Bullying is never a fun experience–it’s almost always humiliating and difficult. Here’s but one of my stories of when I’ve been bullied for looking the way I look–for being who I am called to be!
It was a nice morning. The sun was shining and the sky was blue with few clouds. I walked to the nearest bus stop and was eager to get to campus to teach my class. When I arrived at the bus stop, I sat down on the bench as I was unsure when the next bus was coming. Not long after I sat down, a middle-aged white man sat down next to me. I became nervous, but unsure why I was nervous. Folks sit down on the bus bench all the time.
After sitting there for a few minutes, he looked at me (I saw him do this from my peripheral vision), stood up, stood directly in front of me and began yelling insults at me. He called me a faggot, a dyke, and yelled that I had snakes in my genitals (he used a different word, of course)! I felt trapped with no where to go. He had me cornered while I sat there, vulnerable and deeply frightened, on the bench at the bus stop. He continued to yell insults and blaming the government for my existence. This reminded me of all the political changes that were taking place that affect (for the good) LGBTIQ communities. The man who hurled insults at me finally walked off. I guess he decided he didn’t want to ride the bus with me! When the bus came, I was relieved. I sat near the front of the bus, and, as it took me closer to campus, I thought to myself: Was that just harassment? Was I just verbally accosted? Was I bullied?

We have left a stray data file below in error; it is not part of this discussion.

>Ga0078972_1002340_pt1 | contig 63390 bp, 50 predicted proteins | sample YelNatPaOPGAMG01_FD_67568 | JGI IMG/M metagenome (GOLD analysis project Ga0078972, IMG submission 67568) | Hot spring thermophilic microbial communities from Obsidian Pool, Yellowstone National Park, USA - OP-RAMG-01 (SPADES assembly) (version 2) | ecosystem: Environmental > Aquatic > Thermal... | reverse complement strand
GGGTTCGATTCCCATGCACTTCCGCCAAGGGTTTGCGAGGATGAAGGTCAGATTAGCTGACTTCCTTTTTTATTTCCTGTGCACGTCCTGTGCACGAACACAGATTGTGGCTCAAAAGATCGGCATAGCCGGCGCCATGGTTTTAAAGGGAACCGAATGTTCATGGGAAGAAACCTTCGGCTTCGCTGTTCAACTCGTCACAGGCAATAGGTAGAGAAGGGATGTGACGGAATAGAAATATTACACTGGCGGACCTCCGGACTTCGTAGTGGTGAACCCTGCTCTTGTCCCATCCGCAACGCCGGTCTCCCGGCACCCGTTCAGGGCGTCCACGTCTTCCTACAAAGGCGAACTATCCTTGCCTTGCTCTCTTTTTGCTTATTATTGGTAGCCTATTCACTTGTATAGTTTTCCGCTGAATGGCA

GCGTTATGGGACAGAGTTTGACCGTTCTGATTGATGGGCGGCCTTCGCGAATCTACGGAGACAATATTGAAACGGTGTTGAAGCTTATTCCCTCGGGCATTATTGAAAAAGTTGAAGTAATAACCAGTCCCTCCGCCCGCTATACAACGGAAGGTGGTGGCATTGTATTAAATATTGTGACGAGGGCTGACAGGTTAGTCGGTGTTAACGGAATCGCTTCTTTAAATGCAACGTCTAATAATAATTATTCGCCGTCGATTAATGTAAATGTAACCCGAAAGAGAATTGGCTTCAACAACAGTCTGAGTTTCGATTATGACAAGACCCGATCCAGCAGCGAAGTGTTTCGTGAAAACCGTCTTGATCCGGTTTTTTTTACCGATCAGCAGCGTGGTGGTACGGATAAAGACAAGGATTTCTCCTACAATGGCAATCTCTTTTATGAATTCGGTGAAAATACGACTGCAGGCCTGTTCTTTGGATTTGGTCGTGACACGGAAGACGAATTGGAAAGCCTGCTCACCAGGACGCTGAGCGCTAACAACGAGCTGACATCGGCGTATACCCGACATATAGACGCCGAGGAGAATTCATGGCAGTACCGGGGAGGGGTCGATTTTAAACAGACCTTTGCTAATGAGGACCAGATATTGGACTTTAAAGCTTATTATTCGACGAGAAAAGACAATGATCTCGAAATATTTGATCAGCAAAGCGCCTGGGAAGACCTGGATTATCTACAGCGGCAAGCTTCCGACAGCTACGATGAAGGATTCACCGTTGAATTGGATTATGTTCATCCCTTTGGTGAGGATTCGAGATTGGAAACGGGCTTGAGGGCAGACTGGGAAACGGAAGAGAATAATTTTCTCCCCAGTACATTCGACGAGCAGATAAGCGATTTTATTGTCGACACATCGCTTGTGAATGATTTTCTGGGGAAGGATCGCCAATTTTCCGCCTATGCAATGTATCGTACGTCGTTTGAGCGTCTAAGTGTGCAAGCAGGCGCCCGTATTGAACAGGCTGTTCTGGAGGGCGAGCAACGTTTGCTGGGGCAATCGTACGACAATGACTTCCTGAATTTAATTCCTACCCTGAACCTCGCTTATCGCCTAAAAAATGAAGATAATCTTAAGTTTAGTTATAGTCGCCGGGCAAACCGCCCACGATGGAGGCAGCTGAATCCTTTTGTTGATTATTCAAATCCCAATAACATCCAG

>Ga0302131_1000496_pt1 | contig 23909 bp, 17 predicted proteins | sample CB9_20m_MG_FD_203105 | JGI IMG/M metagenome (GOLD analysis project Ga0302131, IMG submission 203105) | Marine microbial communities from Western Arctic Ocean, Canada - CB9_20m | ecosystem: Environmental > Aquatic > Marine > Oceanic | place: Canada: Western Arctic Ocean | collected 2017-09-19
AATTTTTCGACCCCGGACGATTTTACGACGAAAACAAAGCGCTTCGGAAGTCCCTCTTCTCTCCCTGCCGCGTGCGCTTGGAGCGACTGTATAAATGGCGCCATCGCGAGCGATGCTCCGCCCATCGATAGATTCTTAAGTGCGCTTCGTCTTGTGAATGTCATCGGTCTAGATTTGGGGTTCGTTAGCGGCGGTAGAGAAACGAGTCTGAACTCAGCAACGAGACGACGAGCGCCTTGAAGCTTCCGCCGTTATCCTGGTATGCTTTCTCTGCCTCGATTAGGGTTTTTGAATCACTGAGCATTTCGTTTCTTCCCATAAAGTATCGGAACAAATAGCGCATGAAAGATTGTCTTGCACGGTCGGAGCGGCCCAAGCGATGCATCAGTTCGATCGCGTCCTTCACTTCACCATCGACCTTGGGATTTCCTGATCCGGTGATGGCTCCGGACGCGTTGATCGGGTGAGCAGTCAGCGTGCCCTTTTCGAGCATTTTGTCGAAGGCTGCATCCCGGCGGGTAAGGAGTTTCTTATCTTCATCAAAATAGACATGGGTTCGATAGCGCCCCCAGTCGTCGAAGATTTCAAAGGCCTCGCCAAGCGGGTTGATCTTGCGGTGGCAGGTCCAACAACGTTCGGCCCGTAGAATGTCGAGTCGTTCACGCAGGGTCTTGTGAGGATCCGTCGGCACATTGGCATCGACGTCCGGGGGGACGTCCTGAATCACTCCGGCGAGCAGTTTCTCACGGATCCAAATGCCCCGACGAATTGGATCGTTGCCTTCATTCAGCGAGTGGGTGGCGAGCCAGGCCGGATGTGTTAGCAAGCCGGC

I am 38 years-old, a light skin Mexican, and genderqueer and gender non-conforming queer person who exists along the Trans* spectrum. I am Trans*gressive in my dress, and yet I was victim of a 5 minutes verbal harassment–of bullying. I felt so vulnerable siting there at the bus stop.
What had I done to this man? I could think of nothing! Was I targeted? Was my gender performance too queer for this man? I don’t know the answers to all of these questions, but I do know that I was left with a deep sense of frustration that we live in a world of violence, and this violence continues to be perpetuated against LGBTIQ persons of all colors, genders, races, and ages.
Any type of violence against LGBTQ communities (or ANY other human person) is unacceptable. We have to keep fighting for radical inclusion for all persons. I have to continue doing this work so that my neighbor, whoever they are, does not face what I faced at the bus stop, regardless of their race, class, sexual orientation, or gender expression.
We have more work to do, friends!
We have to do this work together by bridging with one another across radical differences to create a world of radical inclusion full of possibilities for all.
I want to do this work with you! Will you join me? Our first step toward the bridge is to welcome the stranger into our lives, and invite all persons to be who they are called to be.
A a version of this post was originally published on RMN’s blog and can be found at this link.